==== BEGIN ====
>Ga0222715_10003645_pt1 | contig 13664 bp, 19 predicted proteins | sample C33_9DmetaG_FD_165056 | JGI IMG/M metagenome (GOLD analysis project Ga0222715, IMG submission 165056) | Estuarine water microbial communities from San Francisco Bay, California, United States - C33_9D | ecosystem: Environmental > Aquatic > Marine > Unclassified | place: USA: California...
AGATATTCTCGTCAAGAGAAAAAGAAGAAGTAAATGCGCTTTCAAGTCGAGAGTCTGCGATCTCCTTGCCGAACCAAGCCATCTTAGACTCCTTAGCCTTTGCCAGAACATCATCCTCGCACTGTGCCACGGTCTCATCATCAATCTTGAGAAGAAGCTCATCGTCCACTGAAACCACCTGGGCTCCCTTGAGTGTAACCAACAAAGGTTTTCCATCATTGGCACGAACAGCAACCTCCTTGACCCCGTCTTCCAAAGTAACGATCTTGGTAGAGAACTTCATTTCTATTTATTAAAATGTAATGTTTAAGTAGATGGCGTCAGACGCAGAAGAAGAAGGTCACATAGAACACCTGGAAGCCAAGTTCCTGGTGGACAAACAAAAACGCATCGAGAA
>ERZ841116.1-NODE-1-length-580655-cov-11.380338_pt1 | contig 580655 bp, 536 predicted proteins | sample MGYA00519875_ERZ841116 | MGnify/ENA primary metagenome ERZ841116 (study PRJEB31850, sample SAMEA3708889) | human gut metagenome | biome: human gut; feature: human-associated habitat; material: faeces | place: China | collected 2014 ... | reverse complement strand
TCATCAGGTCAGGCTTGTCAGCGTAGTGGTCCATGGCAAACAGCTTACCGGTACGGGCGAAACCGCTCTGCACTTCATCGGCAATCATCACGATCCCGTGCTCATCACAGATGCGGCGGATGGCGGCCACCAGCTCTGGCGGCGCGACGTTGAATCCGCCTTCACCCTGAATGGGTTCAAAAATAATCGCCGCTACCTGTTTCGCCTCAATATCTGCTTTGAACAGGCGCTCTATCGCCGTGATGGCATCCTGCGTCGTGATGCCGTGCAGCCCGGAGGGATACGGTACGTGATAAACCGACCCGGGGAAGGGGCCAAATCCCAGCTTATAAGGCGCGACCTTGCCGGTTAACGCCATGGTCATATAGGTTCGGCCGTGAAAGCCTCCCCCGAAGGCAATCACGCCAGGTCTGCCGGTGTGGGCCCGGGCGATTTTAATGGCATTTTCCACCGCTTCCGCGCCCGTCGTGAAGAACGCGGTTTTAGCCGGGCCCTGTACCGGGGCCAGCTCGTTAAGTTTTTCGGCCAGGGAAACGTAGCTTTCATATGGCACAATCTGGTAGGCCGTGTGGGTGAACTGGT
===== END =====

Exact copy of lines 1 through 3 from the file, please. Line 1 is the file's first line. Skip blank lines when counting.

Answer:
>Ga0222715_10003645_pt1 | contig 13664 bp, 19 predicted proteins | sample C33_9DmetaG_FD_165056 | JGI IMG/M metagenome (GOLD analysis project Ga0222715, IMG submission 165056) | Estuarine water microbial communities from San Francisco Bay, California, United States - C33_9D | ecosystem: Environmental > Aquatic > Marine > Unclassified | place: USA: California...
AGATATTCTCGTCAAGAGAAAAAGAAGAAGTAAATGCGCTTTCAAGTCGAGAGTCTGCGATCTCCTTGCCGAACCAAGCCATCTTAGACTCCTTAGCCTTTGCCAGAACATCATCCTCGCACTGTGCCACGGTCTCATCATCAATCTTGAGAAGAAGCTCATCGTCCACTGAAACCACCTGGGCTCCCTTGAGTGTAACCAACAAAGGTTTTCCATCATTGGCACGAACAGCAACCTCCTTGACCCCGTCTTCCAAAGTAACGATCTTGGTAGAGAACTTCATTTCTATTTATTAAAATGTAATGTTTAAGTAGATGGCGTCAGACGCAGAAGAAGAAGGTCACATAGAACACCTGGAAGCCAAGTTCCTGGTGGACAAACAAAAACGCATCGAGAA
>ERZ841116.1-NODE-1-length-580655-cov-11.380338_pt1 | contig 580655 bp, 536 predicted proteins | sample MGYA00519875_ERZ841116 | MGnify/ENA primary metagenome ERZ841116 (study PRJEB31850, sample SAMEA3708889) | human gut metagenome | biome: human gut; feature: human-associated habitat; material: faeces | place: China | collected 2014 ... | reverse complement strand